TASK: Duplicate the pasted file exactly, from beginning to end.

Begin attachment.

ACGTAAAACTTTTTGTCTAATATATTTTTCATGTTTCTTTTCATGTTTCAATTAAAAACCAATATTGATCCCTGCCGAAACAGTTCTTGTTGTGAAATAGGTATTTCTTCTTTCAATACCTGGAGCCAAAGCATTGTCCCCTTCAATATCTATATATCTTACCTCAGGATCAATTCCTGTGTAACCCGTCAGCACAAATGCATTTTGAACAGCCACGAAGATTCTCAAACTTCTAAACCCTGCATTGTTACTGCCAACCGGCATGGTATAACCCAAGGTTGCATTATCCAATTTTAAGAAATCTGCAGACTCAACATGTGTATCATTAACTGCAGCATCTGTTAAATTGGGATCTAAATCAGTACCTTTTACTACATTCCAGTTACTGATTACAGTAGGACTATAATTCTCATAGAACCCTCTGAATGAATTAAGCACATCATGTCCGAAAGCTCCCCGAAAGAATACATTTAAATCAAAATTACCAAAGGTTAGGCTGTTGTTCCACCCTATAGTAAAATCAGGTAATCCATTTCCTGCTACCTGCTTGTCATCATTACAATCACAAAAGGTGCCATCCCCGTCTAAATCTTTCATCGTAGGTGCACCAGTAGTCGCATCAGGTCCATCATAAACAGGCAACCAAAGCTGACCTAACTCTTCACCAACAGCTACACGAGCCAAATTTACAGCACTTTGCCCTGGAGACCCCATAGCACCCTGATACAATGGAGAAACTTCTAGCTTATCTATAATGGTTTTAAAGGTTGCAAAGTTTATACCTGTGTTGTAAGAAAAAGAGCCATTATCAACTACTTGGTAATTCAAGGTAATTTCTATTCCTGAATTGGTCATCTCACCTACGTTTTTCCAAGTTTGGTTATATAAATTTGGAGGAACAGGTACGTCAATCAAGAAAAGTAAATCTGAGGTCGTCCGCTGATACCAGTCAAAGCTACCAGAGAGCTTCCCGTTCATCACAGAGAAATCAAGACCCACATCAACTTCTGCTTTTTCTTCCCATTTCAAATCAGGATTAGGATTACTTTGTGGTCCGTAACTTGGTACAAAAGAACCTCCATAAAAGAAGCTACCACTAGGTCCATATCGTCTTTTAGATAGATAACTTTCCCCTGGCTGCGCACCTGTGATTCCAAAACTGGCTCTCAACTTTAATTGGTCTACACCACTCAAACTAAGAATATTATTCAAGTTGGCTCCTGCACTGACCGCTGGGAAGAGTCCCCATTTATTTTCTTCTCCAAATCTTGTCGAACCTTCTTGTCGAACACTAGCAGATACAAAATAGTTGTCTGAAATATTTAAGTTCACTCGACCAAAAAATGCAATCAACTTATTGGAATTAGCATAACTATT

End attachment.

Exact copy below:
ACGTAAAACTTTTTGTCTAATATATTTTTCATGTTTCTTTTCATGTTTCAATTAAAAACCAATATTGATCCCTGCCGAAACAGTTCTTGTTGTGAAATAGGTATTTCTTCTTTCAATACCTGGAGCCAAAGCATTGTCCCCTTCAATATCTATATATCTTACCTCAGGATCAATTCCTGTGTAACCCGTCAGCACAAATGCATTTTGAACAGCCACGAAGATTCTCAAACTTCTAAACCCTGCATTGTTACTGCCAACCGGCATGGTATAACCCAAGGTTGCATTATCCAATTTTAAGAAATCTGCAGACTCAACATGTGTATCATTAACTGCAGCATCTGTTAAATTGGGATCTAAATCAGTACCTTTTACTACATTCCAGTTACTGATTACAGTAGGACTATAATTCTCATAGAACCCTCTGAATGAATTAAGCACATCATGTCCGAAAGCTCCCCGAAAGAATACATTTAAATCAAAATTACCAAAGGTTAGGCTGTTGTTCCACCCTATAGTAAAATCAGGTAATCCATTTCCTGCTACCTGCTTGTCATCATTACAATCACAAAAGGTGCCATCCCCGTCTAAATCTTTCATCGTAGGTGCACCAGTAGTCGCATCAGGTCCATCATAAACAGGCAACCAAAGCTGACCTAACTCTTCACCAACAGCTACACGAGCCAAATTTACAGCACTTTGCCCTGGAGACCCCATAGCACCCTGATACAATGGAGAAACTTCTAGCTTATCTATAATGGTTTTAAAGGTTGCAAAGTTTATACCTGTGTTGTAAGAAAAAGAGCCATTATCAACTACTTGGTAATTCAAGGTAATTTCTATTCCTGAATTGGTCATCTCACCTACGTTTTTCCAAGTTTGGTTATATAAATTTGGAGGAACAGGTACGTCAATCAAGAAAAGTAAATCTGAGGTCGTCCGCTGATACCAGTCAAAGCTACCAGAGAGCTTCCCGTTCATCACAGAGAAATCAAGACCCACATCAACTTCTGCTTTTTCTTCCCATTTCAAATCAGGATTAGGATTACTTTGTGGTCCGTAACTTGGTACAAAAGAACCTCCATAAAAGAAGCTACCACTAGGTCCATATCGTCTTTTAGATAGATAACTTTCCCCTGGCTGCGCACCTGTGATTCCAAAACTGGCTCTCAACTTTAATTGGTCTACACCACTCAAACTAAGAATATTATTCAAGTTGGCTCCTGCACTGACCGCTGGGAAGAGTCCCCATTTATTTTCTTCTCCAAATCTTGTCGAACCTTCTTGTCGAACACTAGCAGATACAAAATAGTTGTCTGAAATATTTAAGTTCACTCGACCAAAAAATGCAATCAACTTATTGGAATTAGCATAACTATT